Harris came to Woodstock in 2011 as an assistant coach under Scott Krug, and he took over the head-coaching position when Krug became the school’s athletic director.
“The guys that were freshmen when I was an assistant are now seniors,” Harris said. “I have been with that senior class the whole time. I pretty much feel like I know all our kids in the program. I know their strengths and their weaknesses, which I think bodes well for me because I can put them in the right positions. That’s what we have been doing in the offseason and starting out.”
The Wolverines returned their top two starting pitchers from 2013, in seniors Tanner Thomson and Parker Austin.
“I’m feeling real good about how they have performed so far and what they bring to the table from a pitching standpoint,” Harris said. “They are definitely two aces on our pitching staff, and I think how they go is going to determine how we go as a team as well.”
Thomson also serves as Woodstock’s designated hitter when he isn’t on the mound.
The Wolverines returned a total of five starters from last season, including two outfielders, the third baseman and the second baseman.
Depending on who they are facing, Woodstock may have as many as six veteran players in the lineup.
“We are returning a lot of kids that have played in our program, and a couple of other kids that didn’t start last year but are going to be pretty good contributors for us.”
Among those new contributors is junior catcher Sam Mang.
With so many players returning, Woodstock doesn’t lack chemistry.
“Since I’ve been here, this team probably has the best chemistry, in my eyes,” Harris said. “I feel like this team right here has a lot of chemistry because they have played together the last couple of years.”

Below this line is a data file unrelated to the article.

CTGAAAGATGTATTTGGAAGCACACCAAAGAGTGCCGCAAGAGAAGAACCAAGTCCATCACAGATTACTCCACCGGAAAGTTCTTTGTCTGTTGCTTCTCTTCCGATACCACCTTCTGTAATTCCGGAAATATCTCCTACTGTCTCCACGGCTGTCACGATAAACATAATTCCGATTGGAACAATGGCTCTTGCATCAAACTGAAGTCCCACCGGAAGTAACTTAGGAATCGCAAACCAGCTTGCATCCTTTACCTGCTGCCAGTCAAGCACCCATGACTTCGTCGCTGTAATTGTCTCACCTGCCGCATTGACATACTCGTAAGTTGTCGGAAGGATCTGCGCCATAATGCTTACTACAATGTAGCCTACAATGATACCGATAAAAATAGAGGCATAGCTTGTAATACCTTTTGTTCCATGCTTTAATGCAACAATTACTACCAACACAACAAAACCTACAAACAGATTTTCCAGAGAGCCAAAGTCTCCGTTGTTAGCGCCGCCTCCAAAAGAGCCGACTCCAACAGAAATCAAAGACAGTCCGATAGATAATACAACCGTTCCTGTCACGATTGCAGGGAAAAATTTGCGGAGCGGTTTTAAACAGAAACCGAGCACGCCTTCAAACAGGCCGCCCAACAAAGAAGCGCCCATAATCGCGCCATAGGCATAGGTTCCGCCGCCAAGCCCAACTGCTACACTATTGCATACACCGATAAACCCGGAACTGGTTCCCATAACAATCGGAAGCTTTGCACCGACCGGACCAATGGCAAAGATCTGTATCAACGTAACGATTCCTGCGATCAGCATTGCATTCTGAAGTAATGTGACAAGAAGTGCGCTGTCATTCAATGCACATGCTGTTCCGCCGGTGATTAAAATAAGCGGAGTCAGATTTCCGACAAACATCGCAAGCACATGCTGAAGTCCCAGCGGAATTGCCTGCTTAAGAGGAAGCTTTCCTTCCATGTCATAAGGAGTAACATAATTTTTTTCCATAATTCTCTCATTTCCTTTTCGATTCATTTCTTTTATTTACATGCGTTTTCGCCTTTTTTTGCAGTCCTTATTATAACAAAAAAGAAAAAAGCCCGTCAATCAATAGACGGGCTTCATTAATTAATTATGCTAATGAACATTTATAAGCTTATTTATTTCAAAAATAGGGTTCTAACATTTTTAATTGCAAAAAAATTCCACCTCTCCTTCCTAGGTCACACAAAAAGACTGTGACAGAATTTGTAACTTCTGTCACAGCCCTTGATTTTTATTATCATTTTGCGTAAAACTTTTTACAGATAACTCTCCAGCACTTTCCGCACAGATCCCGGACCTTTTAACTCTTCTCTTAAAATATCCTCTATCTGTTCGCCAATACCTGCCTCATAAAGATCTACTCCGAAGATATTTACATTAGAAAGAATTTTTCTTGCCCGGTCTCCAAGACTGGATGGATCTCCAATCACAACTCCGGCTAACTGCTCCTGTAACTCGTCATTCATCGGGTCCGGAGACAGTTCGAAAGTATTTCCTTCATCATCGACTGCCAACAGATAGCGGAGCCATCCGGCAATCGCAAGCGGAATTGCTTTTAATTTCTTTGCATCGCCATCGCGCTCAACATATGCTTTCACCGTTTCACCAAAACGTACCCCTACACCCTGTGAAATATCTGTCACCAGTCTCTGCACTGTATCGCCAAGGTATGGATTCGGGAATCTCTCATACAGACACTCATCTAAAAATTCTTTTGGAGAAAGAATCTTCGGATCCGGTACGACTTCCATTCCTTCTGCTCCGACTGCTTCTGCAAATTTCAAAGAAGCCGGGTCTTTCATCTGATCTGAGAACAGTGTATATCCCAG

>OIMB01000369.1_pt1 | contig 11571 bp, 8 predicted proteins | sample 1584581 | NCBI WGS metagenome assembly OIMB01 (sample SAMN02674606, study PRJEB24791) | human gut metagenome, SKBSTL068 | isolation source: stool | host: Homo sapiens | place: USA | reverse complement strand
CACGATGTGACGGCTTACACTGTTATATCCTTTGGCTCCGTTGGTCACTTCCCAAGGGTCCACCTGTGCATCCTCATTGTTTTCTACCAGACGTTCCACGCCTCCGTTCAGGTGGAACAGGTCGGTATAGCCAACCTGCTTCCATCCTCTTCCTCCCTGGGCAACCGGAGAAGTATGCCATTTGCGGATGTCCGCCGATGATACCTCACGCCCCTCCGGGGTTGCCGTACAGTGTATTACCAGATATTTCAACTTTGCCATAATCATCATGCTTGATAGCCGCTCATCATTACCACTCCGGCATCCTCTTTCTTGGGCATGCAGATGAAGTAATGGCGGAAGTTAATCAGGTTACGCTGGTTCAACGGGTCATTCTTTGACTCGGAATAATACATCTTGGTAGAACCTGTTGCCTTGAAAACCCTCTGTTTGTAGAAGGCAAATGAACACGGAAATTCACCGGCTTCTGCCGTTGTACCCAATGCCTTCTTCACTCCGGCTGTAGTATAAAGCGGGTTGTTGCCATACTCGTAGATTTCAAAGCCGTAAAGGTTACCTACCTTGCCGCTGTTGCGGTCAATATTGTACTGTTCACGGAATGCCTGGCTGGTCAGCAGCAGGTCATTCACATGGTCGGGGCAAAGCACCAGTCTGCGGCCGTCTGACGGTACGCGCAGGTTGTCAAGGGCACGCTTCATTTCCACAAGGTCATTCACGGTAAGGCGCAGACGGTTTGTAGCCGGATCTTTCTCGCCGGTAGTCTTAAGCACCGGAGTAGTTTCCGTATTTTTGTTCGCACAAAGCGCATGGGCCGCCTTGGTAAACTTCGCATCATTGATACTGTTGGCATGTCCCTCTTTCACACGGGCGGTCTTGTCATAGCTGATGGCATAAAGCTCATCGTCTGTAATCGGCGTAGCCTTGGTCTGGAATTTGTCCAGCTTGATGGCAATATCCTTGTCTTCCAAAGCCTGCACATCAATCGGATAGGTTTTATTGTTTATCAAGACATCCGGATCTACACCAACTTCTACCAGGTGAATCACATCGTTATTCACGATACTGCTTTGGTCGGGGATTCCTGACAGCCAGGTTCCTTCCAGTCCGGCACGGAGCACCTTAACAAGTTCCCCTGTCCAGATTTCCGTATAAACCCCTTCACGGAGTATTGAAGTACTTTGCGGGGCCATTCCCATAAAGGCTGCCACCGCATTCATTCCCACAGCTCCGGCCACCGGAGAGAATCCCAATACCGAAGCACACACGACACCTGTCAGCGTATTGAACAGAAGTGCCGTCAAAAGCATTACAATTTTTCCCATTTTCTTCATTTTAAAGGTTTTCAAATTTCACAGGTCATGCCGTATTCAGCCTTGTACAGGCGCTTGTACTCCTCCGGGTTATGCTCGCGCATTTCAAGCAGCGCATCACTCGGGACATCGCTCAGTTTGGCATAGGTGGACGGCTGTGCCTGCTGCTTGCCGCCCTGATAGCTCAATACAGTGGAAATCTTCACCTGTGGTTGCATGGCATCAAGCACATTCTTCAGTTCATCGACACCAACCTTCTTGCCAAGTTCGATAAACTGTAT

Some teams with as much experience as the Wolverines might be considered one-and-done teams — meaning they are loaded with seniors and won’t have veterans next season.
The largest class on Woodstock’s roster are actually juniors, with a dozen. Among them are Mang, Chandler Adams, A.J. Hayes, Will Long, Josh Loud, Johnathan Meuse and Tyler Shields.
“They have kind of been here since I’ve been here and I’ve really gotten to know that junior class,” Harris said. “I think all of those kids are going to mean a lot to us and make us a cohesive group.”
With so many returning players, many already know their roles on the team.
Harris said that when he started at Woodstock, he focused on having pitchers throw as far into a game as possible, often throwing complete games whether they won or lost. Now, he has developed a staff with starters, middle relievers and closers.
“The first couple of years, I just threw guys out there that I thought could get some outs,” Harris said. “Back then, they pitched seven innings. Now, we have definite starters, definite relief and closer-type guys. Their roles are a lot more defined now, creating depth, and our pitching staff has really helped us against the competition. I think they are comfortable in their roles because the starters know they have the bullpen. The bullpen guys can go in and just focus on one or two innings. It gives them confidence that they can get the job done.”
Harris said the changes to the Region 5AAAAAA scheduling format, which now consists of two-game home-and-home series with each opponent, forced him to make the changes to the pitching staff. Coaches can no longer stack pitchers against an opponent.
“I think it really forces your hand now to develop a third pitcher who can compete at a (Class) AAAAAA level,” Harris said. “We have had competition for that third spot this year. So far, I think that is going to help our pitching staff. I think, if you see a team two days in a row, you can see their tendencies a little more, and that will benefit us in the long run.”
The Wolverines, 3-2 on the season, will host Marietta on Friday at 5:55 p.m.